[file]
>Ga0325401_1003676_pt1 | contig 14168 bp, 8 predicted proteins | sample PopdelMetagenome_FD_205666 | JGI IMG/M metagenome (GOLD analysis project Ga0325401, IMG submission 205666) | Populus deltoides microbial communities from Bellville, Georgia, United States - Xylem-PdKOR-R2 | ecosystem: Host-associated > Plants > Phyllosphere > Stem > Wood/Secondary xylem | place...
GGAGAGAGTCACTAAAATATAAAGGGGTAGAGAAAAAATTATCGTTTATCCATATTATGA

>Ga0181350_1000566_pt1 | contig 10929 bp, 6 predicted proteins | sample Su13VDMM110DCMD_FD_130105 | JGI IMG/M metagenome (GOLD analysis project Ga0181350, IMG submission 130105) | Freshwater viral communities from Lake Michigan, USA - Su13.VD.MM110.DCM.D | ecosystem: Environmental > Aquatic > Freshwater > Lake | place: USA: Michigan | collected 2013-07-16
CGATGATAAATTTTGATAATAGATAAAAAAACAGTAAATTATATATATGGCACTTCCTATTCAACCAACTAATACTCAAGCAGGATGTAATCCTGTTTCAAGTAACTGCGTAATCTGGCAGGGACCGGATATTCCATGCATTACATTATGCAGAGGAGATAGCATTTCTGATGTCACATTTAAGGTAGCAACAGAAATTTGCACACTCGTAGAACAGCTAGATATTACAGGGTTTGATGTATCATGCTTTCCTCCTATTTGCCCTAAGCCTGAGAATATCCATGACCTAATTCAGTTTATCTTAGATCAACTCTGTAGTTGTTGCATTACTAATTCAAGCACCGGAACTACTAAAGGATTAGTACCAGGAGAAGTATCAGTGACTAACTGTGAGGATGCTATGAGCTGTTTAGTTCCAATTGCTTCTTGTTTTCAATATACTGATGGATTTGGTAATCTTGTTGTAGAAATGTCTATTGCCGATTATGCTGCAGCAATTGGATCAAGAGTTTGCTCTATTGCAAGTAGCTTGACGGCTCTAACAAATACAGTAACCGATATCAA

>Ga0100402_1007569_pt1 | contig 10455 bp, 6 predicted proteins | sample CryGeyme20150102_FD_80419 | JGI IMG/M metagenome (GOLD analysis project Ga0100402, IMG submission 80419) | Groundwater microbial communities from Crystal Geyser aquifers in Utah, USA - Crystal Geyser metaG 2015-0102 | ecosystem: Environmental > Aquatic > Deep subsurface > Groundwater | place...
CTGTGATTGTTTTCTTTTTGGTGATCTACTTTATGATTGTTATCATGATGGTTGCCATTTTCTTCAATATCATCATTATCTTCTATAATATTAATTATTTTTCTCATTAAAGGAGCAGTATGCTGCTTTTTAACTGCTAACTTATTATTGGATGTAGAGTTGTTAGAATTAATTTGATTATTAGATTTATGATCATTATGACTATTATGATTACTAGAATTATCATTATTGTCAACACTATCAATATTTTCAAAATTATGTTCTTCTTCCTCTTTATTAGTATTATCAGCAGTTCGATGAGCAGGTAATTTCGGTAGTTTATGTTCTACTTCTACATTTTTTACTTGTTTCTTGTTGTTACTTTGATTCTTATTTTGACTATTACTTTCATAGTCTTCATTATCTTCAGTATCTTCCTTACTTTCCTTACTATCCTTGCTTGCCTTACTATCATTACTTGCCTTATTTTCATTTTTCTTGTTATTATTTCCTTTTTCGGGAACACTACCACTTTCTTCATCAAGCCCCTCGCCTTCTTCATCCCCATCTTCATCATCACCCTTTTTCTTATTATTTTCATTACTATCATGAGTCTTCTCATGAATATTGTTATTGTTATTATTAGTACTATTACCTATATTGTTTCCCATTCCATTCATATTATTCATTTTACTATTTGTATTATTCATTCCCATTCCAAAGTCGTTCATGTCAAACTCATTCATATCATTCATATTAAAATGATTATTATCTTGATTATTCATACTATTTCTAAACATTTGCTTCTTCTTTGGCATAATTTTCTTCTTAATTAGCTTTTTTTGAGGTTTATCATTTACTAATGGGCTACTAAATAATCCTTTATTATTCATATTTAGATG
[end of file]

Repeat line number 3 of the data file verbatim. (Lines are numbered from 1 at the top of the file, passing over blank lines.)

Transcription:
>Ga0181350_1000566_pt1 | contig 10929 bp, 6 predicted proteins | sample Su13VDMM110DCMD_FD_130105 | JGI IMG/M metagenome (GOLD analysis project Ga0181350, IMG submission 130105) | Freshwater viral communities from Lake Michigan, USA - Su13.VD.MM110.DCM.D | ecosystem: Environmental > Aquatic > Freshwater > Lake | place: USA: Michigan | collected 2013-07-16